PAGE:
New Brunswick

Health minister focused on finding everyone a doctor or nurse practitioner within 6 months

Health Minister Dorothy Shephard has no intention of negotiating with doctors or nurse practitioners currently charging patients directly for care, saying her focus is on recruitment and the elimination of the wait list for primary care.

Dorothy Shephard says her department has taken over recruitment to get rid of waitlist

New Brunswick Health Minister Dorothy Shephard says she is determined to provide permanent, primary health care to all residents within the publicly funded Medicare system by September. (Jacques Poitras/CBC)

Health Minister Dorothy Shephard has no intention of negotiating with doctors or nurse practitioners currently charging patients directly for care, saying her focus is on recruitment and the elimination of the wait list for primary care.

"Every physician and nurse practitioner should be working within the Medicare system," the minister said. "We have 18 vacant nurse practitioner positions that we would dearly love to fill."

In New Brunswick, an increasing number of patients have been forced to seek care outside the public system because they can't get access to a family doctor, or to specialists with long wait lists.

As of Dec. 31, there were 44,226 people registered with Patient Connect New Brunswick which pairs residents with a family doctor. 

But Shephard believes that by doing a comprehensive review of the names on the Patient Connect list and by hiring 18 full-time nurse practitioners, she will be able to eliminate that wait list within six months.

"I will hire them today," Shephard said. "And out of those 18 positions, we will take 18,000 patients off the Patient Connect list and connect them with a primary caregiver, a permanent one. That's what we need to have happen. We don't need one-off appointments."

Nurse practitioners argue that long wait list, combined with a new rule introduced by the Blaine Higgs government April 1, which charges medical practitioners for diagnostic or laboratory tests ordered for patients they see outside of the publicly funded system, is making it more difficult for patients who need care.

Shephard said she has no plans to reverse that policy, and is "not going to encourage that people should have to pay for a Medicare service" by providing any public resources to those doctors or nurse practitioners who are charging patients directly for appointments.

Focus is on hiring

In New Brunswick, patients are able to pay between $30 and $50 to see a family doctor or nurse practitioner operating outside of the public system.

Shephard said that's not a solution to the shortage of people who can provide primary care, and it's not something she is going to spend any energy on supporting.

"They're doing one-time appointments," she said. "They may have some followup, but this individual using their service does not have a primary-care provider full time. And that's our goal. Our goal is to ensure that every New Brunswick gets a primary health-care provider."

We're working on a two-tiered system — that's not what we want in New Brunswick. We want dependable, affordable health care. And there's ways to do it.​​​​- Minister of Health Dorothy Shephard

Shephard said staff are going through the list of people waiting for doctors and are contacting them by phone and through the mail to determine who is still in need of a primary caregiver.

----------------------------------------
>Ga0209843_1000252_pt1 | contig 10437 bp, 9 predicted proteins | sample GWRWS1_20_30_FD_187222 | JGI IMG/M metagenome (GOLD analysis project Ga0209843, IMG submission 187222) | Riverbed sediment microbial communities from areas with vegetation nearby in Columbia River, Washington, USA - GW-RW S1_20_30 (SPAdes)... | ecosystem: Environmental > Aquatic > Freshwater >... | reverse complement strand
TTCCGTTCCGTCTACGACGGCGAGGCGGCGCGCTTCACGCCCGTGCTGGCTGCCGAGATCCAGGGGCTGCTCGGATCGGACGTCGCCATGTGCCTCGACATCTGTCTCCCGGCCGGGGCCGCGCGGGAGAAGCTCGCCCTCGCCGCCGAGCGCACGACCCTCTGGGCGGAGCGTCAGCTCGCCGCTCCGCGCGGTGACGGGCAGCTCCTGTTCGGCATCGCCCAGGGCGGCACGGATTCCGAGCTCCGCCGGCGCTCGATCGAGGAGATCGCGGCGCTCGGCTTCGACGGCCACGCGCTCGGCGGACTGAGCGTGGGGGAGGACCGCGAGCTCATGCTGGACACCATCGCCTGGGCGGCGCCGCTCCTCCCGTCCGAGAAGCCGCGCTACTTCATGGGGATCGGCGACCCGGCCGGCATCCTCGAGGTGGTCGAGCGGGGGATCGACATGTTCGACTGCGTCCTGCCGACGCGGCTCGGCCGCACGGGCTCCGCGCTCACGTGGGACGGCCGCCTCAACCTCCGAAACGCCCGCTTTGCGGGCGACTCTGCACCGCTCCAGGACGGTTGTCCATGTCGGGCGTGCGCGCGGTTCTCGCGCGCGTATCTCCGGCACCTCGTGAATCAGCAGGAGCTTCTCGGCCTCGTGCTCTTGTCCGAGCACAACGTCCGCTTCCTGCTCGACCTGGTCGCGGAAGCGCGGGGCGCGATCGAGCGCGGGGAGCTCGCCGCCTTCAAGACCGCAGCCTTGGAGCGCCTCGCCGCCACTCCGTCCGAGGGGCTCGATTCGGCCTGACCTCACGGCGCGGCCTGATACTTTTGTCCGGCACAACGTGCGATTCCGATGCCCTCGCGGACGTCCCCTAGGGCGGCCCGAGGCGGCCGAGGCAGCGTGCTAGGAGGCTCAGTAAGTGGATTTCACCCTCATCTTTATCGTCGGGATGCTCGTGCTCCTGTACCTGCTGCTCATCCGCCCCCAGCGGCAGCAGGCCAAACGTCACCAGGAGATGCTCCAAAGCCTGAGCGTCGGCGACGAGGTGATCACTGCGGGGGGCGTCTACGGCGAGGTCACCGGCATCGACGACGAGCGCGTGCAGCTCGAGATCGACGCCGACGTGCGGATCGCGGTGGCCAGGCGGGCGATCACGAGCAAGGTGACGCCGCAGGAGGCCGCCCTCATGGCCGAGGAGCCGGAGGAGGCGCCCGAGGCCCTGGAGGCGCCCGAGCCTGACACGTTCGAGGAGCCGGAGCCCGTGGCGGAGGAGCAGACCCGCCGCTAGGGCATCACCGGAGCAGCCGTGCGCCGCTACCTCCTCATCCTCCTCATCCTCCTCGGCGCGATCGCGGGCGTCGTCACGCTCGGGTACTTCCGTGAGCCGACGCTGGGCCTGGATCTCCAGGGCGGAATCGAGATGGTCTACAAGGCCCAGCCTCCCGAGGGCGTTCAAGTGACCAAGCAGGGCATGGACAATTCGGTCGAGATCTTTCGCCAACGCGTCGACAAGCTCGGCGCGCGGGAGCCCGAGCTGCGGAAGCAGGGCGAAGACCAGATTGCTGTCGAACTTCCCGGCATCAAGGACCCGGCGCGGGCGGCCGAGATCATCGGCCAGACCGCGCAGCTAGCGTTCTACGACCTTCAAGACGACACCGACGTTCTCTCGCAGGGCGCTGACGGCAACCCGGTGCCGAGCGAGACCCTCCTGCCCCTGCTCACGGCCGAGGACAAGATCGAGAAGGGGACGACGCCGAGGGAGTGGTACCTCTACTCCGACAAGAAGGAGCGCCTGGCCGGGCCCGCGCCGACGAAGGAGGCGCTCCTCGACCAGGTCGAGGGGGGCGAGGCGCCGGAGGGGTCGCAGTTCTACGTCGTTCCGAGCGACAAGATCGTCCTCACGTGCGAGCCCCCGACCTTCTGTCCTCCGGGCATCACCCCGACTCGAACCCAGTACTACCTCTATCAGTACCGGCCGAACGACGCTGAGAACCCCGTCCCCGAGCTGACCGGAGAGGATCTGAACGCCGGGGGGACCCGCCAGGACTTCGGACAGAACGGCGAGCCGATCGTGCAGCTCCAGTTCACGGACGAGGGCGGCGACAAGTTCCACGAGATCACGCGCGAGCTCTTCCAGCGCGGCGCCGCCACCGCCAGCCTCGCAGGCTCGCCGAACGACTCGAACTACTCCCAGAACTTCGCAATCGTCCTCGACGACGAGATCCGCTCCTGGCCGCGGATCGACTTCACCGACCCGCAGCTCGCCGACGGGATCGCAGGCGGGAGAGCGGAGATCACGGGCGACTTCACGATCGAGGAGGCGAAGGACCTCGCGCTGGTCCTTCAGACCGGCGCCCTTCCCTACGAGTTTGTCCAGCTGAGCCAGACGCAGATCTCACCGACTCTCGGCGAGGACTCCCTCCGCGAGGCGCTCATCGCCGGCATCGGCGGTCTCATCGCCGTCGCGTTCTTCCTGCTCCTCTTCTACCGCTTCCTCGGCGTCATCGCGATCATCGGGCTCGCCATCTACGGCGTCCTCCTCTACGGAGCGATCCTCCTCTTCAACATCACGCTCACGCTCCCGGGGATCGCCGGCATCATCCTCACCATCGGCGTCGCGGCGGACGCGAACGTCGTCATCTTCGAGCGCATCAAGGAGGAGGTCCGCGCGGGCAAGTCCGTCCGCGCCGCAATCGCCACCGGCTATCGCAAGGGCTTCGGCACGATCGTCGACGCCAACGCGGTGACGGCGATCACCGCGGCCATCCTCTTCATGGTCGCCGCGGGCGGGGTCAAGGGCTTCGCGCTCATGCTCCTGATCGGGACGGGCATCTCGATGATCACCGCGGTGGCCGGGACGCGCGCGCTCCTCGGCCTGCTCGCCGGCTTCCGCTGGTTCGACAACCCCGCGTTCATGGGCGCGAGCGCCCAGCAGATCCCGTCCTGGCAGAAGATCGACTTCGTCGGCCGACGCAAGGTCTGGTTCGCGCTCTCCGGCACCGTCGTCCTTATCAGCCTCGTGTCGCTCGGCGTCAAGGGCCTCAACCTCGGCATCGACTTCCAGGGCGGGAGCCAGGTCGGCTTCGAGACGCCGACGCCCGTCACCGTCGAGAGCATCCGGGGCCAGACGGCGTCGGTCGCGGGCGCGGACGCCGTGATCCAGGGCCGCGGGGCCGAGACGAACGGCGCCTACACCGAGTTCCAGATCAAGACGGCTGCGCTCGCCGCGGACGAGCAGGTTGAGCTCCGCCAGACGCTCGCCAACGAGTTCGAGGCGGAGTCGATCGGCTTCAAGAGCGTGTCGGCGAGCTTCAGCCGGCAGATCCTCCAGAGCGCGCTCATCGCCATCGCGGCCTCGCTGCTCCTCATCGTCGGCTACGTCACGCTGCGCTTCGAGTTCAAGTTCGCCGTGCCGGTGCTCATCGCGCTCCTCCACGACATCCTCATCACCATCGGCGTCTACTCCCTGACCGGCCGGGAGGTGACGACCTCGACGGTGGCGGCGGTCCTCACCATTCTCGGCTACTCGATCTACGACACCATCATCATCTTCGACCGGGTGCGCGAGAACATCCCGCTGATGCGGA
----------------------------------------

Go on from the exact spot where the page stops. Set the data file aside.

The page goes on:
She said officials have not been able to reach a "significant number," and their names will be removed from the list.

"Then we will have a very clear, concise idea of how many people in this province need a primary caregiver."  

Chantal Ricard, president-elect of the Nurse Practitioners of New Brunswick, said her members would like to work within the Medicare system for one of the regional health authorities, but not everyone wants to work full time.

Shephard said she understands that, and is willing to hire part-time nurse practitioners.

Chantal Ricard, president-elect of Nurse Practitioners of New Brunswick, has asked numerous times for the details of available positions so her association can help the province recruit more nurse practitioners to the public system. (Submitted by Chantal Ricard)

Ricard also provided an email exchange with a "talent acquisition specialist" with Horizon Health that began on Feb. 26,  when she asked for the postings for the available nurse practitioner positions so she could share with her members and help the province with its recruitment.

She was promised the information in an email dated March 2, but Ricard said it never materialized, even after following up as recently as April 9.

Not happy with recruitment 

When asked about that, Shephard said she has heard other complaints from health-care providers who want to work in New Brunswick.

"I've also been told that I have family physicians who want to come home to practise here, and they can't even get a call back, she said.

"That's why we've taken recruitment into the Department of Health to lead it, working with our partners at the [regional health authorities] and the medical society and our associations. I have not been satisfied with our recruitment process."

Shephard did not provide any suggestions for those who are currently without a family doctor or nurse practitioner, and in need of care.

"We're working on a two-tiered system — that's not what we want in New Brunswick. We want dependable, affordable health care. And there's ways to do it."

Health Minister Dorothy Shephard aims to get rid of the wait time for doctors within six months. 11:55

ABOUT THE AUTHOR

Vanessa Blanch is a reporter based in Moncton. She has worked across the country for CBC for more than 20 years. If you have story ideas to share please email: vanessa.blanch@cbc.ca

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